Definition

Jazz can be hard to define because it spans from Ragtime waltzes to 2000s-era fusion. While many attempts have been made define jazz from points of view outside jazz, such as using European music history or African music, jazz critic Joachim Berendt argues that all such attempts are unsatisfactory One way to get around the definitional problems is to define the term “jazz” more broadly. Berendt defines jazz as a "form of art music which originated in the United States through the confrontation of blacks with European music"; he argues that jazz differs from European music in that jazz has a "special relationship to time, defined as 'swing' ", "a spontaneit and vitality of musical production in which improvisation plays a role"; and "sonority and manner of phrasing which mirror the individuality of the performing jazz musician" .

Travis Jackson has also proposed a broader definition of jazz which is able to encompass all of the radically different eras: he states that it is music that includes qualities such as “ 'swinging', improvising, group interaction, developing an 'individual voice', and being 'open' to different musical possibilities”.Krin Gabbard claims that “jazz is a construct” or category that, while artificial, still is useful to designate “a number of musics with enough in common part of a coherent tradition”.

While jazz may be difficult to define, improvisation is clearly one of its key elements. Early blues was commonly structured around a repetitive call-and-response pattern, a common element in the African American oral tradition. A form of folk music which rose in part from work songs and field hollers of rural Blacks, early blues was also highly improvisational. These features are fundamental to the nature of jazz. While in European classical music elements of interpretation, ornamentation and accompaniment are sometimes left to the performer's discretion, the performer's primary goal is to play a composition as it was written.

In jazz, however, the skilled performer will interpret a tune in very individual ways, never playing the same composition exactly the same way twice. Depending upon the performer's mood and personal experience, interactions with fellow musicians, or even members of the audience, a jazz musician/performer may alter melodies, harmonies or time signature at will. European classical music has been said to be a composer's medium. Jazz, however, is often characterized as the product of democratic creativity, interaction and collaboration, placing equal value on the contributions of composer and performer, 'adroitly weigh[ing] the respective claims of the composer and the improviser'.

In New Orleans and Dixieland jazz, performers took turns playing the melody, while others improvised countermelodies. By the swing era, big bands were coming to rely more on arranged music: arrangements were either written or learned by ear and memorized - many early jazz performers could not read music. Individual soloists would improvise within these arrangements. Later, in bebop the focus shifted back towards small groups and minimal arrangements; the melody (known as the "head") would be stated briefly at the start and end of a piece but the core of the performance would be the series of improvisations in the middle. Later styles of jazz such as modal jazz abandoned the strict notion of a chord progression, allowing the individual musicians to improvise even more freely within the context of a given scale or mode. The avant-garde and free jazz idioms permit, even call for, abandoning chords, scales, and rhythmic meters.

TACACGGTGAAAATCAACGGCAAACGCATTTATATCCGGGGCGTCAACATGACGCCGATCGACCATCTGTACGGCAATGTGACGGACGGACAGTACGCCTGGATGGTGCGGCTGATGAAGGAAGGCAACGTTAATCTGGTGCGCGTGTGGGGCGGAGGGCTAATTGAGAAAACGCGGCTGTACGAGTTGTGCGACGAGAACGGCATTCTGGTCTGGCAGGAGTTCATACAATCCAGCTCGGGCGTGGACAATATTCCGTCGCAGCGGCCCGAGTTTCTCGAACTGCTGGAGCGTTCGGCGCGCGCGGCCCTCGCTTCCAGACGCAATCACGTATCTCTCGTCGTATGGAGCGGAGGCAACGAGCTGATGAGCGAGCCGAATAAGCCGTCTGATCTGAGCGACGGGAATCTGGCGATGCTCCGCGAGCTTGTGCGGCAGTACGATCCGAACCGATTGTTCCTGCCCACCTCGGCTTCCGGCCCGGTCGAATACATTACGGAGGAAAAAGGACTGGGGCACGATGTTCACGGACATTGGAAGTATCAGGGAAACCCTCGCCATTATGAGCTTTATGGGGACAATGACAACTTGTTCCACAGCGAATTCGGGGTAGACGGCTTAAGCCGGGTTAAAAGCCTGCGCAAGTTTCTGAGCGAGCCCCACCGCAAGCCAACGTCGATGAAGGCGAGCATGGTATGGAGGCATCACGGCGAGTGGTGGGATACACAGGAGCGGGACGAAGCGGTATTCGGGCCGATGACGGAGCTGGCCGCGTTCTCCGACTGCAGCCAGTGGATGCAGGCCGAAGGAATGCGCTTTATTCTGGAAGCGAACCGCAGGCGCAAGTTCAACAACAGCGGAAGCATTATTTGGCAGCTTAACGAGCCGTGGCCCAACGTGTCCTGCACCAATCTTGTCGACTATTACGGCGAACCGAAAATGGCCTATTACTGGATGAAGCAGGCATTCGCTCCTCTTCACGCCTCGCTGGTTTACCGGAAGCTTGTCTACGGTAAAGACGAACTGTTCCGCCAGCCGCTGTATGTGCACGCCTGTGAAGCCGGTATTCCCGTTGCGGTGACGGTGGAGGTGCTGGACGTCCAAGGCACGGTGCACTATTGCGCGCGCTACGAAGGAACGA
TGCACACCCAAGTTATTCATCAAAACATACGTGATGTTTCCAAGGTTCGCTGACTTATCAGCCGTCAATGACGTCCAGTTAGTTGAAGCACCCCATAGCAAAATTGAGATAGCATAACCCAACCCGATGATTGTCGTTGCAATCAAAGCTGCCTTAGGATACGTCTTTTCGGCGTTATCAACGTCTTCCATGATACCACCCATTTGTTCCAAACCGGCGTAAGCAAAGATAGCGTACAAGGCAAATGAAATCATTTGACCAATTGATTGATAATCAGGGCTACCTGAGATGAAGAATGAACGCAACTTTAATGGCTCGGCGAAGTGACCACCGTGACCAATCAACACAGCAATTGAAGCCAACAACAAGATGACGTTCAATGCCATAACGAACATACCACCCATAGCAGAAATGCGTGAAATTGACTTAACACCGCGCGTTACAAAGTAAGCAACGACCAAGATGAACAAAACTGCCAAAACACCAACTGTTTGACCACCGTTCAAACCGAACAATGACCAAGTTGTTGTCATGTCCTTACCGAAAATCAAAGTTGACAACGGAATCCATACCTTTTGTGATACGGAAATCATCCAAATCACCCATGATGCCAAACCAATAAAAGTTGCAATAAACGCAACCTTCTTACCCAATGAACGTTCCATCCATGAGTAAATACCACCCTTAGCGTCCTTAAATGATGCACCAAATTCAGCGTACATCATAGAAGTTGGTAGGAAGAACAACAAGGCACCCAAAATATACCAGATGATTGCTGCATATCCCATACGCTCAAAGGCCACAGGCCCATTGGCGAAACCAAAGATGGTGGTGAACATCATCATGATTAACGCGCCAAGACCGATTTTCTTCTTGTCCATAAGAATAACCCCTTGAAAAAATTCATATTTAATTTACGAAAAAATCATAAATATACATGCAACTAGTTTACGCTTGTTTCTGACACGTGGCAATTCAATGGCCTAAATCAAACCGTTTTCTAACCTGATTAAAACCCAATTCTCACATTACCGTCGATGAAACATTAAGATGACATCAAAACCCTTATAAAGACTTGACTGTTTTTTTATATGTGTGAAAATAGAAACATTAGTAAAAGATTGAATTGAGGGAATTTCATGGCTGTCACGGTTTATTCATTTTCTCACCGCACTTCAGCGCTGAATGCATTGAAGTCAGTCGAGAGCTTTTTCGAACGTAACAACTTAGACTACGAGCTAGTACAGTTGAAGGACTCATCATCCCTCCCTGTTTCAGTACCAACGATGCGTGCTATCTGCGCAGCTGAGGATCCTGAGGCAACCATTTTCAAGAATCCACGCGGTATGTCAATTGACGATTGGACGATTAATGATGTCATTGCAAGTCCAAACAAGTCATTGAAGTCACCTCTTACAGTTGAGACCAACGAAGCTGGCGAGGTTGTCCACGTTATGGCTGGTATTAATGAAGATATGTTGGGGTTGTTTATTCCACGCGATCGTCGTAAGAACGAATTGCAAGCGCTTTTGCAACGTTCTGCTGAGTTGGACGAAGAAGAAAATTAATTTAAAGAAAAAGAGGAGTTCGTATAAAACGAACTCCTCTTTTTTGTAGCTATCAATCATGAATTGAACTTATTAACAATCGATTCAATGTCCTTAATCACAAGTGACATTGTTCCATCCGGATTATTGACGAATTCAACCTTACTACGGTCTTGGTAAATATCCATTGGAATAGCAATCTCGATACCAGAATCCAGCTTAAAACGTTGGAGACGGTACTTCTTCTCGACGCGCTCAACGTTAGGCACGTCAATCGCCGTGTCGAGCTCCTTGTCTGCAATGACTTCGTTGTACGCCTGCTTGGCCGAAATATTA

Debates

There have long been debates in the jazz community over the definition and the boundaries of “jazz.” Although alteration or transformation of jazz by new influences has often been initially criticized as a “debasement,” Andrew Gilbert argues that jazz has the “ability to absorb and transform influences” from diverse musical styles. While some enthusiasts of certain types of jazz have argued for narrower definitions which exclude many other types of music also commonly known as "jazz", jazz musicians themselves are often reluctant to define the music they play. Duke Ellington summed it up by saying, "It's all music." Some critics have even stated that Ellington's music was not jazz because it was arranged and orchestrated. On the other hand Ellington's friend Earl Hines' s twenty solo "transformative versions" of Ellington compositions (on Earl Hines Plays Duke Ellington recorded in the 1970s) were described by Ben Ratliff, the New York Times jazz critic, as "as good an example of the jazz process as anything out there.